A new phenomenon stand out in recent years: security must pervade the entire software development lifecycle. Except it isn’t. Current generation of processes and tools is lacking crucial features to properly manage modern security risks. Think of the Log4J event. Were you able to identify all affected components? Were they internally developed, or you need a vendor support? How fast you were able to deliver a fix? In this talk we’ll explore the challenges, what you can do with current tools, and which gaps should be addressed by communities through better practices and new tools.
What separates the highly-skilled developer from the one fresh out of college? Why is it that some developer’s code is far easier to maintain and others are nearly impossible to decipher? Both boil down fundamentally to whether you can easily understand the ideas and intent conveyed in their code. So what makes for easily understood code? There are some communication principles we can apply to our code to make it cheaper to change, and faster to understand. After all Code is read more often than it is written. It ought to be easy to read!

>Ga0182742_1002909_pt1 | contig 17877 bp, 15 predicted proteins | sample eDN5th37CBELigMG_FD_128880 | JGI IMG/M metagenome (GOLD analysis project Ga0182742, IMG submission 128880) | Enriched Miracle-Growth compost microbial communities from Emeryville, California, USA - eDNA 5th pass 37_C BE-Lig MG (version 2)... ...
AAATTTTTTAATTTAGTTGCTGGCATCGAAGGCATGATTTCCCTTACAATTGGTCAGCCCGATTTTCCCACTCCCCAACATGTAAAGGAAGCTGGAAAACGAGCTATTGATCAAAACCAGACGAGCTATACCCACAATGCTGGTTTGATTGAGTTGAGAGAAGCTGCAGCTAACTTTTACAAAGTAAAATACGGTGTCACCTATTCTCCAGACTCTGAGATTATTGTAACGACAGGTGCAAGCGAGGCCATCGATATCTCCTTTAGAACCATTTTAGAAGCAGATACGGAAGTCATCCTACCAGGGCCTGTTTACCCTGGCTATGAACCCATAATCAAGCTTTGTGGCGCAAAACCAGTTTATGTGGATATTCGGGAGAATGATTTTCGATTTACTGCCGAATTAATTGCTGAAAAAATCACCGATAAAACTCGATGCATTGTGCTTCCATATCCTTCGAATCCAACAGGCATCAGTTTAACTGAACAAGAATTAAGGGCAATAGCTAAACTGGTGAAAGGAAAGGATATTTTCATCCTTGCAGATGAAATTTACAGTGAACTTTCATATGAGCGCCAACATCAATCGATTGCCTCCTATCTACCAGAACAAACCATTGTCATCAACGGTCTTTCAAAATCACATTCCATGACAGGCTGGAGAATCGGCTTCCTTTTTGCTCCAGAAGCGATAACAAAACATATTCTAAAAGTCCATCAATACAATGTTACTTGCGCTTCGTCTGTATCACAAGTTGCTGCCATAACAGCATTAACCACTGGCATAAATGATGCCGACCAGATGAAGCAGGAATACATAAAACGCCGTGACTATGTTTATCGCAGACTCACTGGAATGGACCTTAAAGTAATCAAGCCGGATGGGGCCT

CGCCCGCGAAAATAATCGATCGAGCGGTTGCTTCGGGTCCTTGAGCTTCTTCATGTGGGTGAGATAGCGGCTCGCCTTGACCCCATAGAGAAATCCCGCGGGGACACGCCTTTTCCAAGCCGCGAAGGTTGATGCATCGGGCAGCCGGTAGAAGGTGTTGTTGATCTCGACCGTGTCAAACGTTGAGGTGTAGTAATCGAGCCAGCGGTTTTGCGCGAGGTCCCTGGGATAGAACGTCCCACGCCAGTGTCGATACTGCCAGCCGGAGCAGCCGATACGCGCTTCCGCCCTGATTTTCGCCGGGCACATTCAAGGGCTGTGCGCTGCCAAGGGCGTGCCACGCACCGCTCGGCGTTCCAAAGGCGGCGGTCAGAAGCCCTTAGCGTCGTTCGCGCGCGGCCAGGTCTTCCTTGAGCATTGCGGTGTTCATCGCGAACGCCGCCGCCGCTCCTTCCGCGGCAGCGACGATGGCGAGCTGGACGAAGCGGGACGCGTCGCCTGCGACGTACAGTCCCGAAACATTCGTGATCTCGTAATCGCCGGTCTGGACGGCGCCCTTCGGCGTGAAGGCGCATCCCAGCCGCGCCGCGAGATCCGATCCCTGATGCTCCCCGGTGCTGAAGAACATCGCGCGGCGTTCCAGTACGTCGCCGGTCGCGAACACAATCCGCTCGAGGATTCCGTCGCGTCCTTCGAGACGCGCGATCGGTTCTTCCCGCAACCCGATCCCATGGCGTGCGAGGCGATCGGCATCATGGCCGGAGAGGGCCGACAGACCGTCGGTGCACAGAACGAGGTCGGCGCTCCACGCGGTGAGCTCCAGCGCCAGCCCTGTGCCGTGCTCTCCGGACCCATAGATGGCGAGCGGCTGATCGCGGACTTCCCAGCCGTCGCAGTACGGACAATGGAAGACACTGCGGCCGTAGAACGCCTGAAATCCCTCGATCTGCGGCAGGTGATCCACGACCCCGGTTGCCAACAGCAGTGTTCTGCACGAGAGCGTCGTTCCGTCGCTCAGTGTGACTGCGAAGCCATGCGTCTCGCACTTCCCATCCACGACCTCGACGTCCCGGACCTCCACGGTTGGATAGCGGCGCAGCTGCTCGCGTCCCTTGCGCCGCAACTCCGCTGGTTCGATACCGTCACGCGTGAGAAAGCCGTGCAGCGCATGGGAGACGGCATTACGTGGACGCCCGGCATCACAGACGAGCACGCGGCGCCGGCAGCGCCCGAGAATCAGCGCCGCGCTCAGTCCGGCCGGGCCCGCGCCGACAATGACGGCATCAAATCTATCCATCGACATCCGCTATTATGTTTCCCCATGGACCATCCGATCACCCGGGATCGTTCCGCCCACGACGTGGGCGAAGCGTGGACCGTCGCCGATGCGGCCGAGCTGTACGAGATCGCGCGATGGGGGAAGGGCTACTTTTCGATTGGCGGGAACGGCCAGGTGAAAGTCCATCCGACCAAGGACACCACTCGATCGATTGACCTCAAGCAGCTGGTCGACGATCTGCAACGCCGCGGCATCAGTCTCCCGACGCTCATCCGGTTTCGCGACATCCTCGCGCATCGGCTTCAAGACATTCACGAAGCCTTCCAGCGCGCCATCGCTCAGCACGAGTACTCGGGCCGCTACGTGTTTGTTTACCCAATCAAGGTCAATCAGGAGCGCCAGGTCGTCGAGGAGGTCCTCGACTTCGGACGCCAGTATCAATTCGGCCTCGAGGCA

This post is similar to another I recently wrote on using Branch Protection Rules in GitHub. Instead of focusing on GitHub, we’ll be looking at how you can use Branch Policies in Azure DevOps (specifically, Azure Repos). If you’re using Azure Repos, but not using Branch Policies - I’d encourage you to start using them! I hope this post helps you learn how!
If you’re using GitHub as your source control provider, then I’d encourage you to using Branch Protection Rules if you’re not already doing so! In this blog post, we’ll cover what Branch Protection Rules are and how they can increase your code quality.
In this session, Chris is joined by DeveloperSteve Coochin, a Developer Advocate at Snyk. In this episode, Chris and Steve talk about vulns in the wild for a bit (well and to geek out in general), especially on the back of some research that Steve did recently on the likes of PHP. Steve has recently been looking into the security vulns that get let in without developers even knowing (Teaser: He was really surprised at some of them!)